Sunday 22 June 2014

Fixing the 'feedsack'

It’s been a busy week. Among other things, I’ve helped a friend set up an exhibition of her paintings, attended the exhibition preview, and gone on a day trip to London with other friends to see King Lear at the National Theatre. None of which has left much time for sewing, so my Politics of Fashion entry still isn’t finished.

I needed something to wear for the preview though, so this seemed like a good reason to unearth and fix Vogue 2787, aka The Feed Sack Dress.

When it last featured in this blog, I definitely wasn’t feeling the love for the feedsack. The buttons were dreadful, and the dress just hung on me like a, well, sack. So I’d gone for my tried and trusted approach of hiding it in the wardrobe for a few months, and then looking at it afresh. I’d also come across a handy hint from The Dreamstress, which explained part of the sackiness. Plus, I now have a more accurate dressform to work on.

Things did not start well. I’d found some Prym self-cover buttons (in fact, I bought up most of the shop’s stock of Prym buttons in every possible size, just in case). Unfortunately when I came to cover them, I couldn’t find the leftover fabric. This was especially annoying because I knew that it was a large piece; I’d used it as the backdrop when photographing my straw bag.

That's a lot of spare fabric!

Clearly because I knew that I was going to redo the buttons, I’d put the fabric in a Safe Place. In fact, a place so safe that even I don’t know where it is! Given that in the meantime I have relocated my entire studio, and the fabric still hasn’t turned up, it’s clearly somewhere very safe indeed. Not even the lose-something-else-and-find-the-first-thing-when-looking-for-the-second-thing method worked. So I resigned myself to buying some new buttons, and found these in my local market. I think that they actually look more period-appropriate than the original buttons.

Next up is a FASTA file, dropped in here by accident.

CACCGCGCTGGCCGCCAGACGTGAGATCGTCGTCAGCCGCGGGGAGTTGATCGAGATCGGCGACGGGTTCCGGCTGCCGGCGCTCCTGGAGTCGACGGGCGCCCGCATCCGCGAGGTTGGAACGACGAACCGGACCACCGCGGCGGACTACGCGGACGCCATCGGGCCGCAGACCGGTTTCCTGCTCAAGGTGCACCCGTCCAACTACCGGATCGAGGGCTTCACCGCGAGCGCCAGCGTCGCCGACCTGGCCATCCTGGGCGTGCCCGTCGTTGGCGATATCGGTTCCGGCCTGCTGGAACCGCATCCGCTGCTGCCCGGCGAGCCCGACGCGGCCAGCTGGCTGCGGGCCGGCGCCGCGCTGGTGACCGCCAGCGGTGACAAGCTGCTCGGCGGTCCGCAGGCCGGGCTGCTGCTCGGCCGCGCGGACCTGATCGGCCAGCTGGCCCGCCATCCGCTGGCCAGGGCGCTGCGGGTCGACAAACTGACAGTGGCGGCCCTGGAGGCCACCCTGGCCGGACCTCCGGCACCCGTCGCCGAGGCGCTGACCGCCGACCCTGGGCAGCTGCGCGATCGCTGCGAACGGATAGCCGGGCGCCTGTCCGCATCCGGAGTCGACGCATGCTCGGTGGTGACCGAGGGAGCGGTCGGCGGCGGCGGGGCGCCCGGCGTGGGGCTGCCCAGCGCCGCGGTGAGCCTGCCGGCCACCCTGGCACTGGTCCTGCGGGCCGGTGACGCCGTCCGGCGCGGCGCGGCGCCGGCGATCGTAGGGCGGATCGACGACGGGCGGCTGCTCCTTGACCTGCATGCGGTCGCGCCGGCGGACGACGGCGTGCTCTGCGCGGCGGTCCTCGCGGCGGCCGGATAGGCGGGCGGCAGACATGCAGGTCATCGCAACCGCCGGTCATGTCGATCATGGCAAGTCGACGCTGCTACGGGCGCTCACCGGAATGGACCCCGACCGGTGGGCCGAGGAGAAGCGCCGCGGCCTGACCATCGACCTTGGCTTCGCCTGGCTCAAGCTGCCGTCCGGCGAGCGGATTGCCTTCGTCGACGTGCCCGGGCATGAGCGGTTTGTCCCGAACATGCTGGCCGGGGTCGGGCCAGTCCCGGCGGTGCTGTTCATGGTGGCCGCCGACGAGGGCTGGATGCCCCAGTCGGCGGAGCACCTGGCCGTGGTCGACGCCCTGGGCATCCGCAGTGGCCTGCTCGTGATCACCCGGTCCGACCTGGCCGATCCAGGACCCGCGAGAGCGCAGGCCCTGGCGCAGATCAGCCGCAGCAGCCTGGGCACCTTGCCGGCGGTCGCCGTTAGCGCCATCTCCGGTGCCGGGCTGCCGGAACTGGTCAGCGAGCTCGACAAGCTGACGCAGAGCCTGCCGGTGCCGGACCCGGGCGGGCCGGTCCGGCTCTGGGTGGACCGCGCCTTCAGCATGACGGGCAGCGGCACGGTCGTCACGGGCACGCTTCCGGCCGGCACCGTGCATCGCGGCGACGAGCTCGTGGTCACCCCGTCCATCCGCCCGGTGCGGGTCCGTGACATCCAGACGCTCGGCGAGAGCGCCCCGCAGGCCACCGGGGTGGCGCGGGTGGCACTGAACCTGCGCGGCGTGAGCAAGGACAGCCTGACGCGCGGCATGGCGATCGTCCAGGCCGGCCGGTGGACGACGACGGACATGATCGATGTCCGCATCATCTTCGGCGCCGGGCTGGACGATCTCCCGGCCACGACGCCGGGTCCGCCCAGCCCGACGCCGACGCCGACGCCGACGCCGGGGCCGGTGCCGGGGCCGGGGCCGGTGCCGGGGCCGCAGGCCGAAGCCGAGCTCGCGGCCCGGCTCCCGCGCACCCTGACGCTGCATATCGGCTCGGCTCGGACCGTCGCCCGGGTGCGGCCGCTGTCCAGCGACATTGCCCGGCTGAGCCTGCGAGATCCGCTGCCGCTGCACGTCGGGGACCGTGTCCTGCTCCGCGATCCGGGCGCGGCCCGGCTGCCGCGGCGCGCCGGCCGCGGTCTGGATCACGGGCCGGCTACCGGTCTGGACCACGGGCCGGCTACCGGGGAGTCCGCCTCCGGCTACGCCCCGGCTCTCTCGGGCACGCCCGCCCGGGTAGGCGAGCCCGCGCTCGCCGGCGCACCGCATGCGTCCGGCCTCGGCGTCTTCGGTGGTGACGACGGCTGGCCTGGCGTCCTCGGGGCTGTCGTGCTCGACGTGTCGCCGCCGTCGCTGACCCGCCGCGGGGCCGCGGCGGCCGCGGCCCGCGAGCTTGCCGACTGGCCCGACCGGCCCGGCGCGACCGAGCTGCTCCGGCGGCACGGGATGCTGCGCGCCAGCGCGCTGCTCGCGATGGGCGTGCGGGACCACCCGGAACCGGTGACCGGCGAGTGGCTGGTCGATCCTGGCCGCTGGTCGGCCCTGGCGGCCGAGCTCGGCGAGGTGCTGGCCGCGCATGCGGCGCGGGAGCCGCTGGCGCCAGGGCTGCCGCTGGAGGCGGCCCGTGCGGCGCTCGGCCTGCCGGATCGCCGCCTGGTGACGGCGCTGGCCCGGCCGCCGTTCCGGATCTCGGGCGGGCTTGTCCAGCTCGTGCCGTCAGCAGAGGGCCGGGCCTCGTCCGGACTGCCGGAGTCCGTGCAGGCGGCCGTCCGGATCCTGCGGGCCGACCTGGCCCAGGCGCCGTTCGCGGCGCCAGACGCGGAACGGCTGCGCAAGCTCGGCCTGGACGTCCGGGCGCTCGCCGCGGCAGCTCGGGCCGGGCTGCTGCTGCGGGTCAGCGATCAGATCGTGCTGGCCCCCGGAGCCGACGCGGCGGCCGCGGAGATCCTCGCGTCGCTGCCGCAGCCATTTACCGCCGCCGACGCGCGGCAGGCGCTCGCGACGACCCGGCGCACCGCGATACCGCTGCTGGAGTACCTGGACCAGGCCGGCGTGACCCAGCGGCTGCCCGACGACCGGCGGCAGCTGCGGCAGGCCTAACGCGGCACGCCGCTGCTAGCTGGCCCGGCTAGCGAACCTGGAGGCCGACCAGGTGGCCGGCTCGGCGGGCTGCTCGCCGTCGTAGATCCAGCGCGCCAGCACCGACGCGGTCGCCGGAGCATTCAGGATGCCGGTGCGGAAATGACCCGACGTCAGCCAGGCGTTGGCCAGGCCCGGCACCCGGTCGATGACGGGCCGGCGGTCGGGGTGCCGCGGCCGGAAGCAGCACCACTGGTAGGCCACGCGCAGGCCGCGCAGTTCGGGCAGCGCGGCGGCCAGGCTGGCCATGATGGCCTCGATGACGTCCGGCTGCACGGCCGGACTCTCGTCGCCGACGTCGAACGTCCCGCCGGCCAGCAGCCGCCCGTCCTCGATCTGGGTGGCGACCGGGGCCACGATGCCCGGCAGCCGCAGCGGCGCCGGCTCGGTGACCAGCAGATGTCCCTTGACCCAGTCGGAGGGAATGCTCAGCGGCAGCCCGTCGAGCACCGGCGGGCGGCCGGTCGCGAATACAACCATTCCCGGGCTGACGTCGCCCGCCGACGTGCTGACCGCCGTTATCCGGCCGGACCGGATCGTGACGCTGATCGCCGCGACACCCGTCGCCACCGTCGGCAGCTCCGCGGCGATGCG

The new, improved, buttons

(Note: even though buying and using a replacement for a lost item is usually a banker for the original item turning up, the fabric remains hidden/lost/stolen by a burglar with an interest in remnants of floral cotton.)

Buttons fixed, I turned to the shapelessness issue. When The Dreamstress posted about her entry for the ‘Celebrate’ challenge last year, she mentioned that,
“Invisible zippers are too stiff to work successfully as side zips (drape an invisible zip and a regular zip over a finger and you’ll see what I mean).”

Light blue invisible zip and darker blue normal zip, draped over my embroidery stand

I had indeed used an invisible zip as a side zip (this was before I was converted to the period fastening method of placket and press studs), so this went some way to explaining why the pinned together mock-up fitted so much better than finished dress. Out came the invisible zip and in went a visible one. Because I had to shorten the bodice, the side seam is very curvy indeed, which was going to make machine sewing the zip extremely tricky. This seemed a good time to try out another technique I’ve been meaning to have a go at for ages; a hand-picked zip. The end result isn’t the neatest, but I’m pleased with it.

Showing the very curvy side seams

Despite all this, the dress retained a certain level of sackiness around the hips. Putting it on Nancy revealed the cause, which I'd been unable to see when wearing the dress. I’d made my usual skirt alteration for my sway back, but hadn’t taken into account that this dress is far less fitted than the patterns I’ve altered previously, and as a result it didn’t need the alteration at all. Once I’d returned the centre back seam to its original location, the dress looked much better.

I haven't posted a picture of the altered dress, because I suspect that to anyone else it wouldn't look that different from the original version. But a mere nine months later, I finally have a dress I’m happy with.Yay!

1 comment:

  1. What a pretty dress! I'm glad you fixed it so that you like it!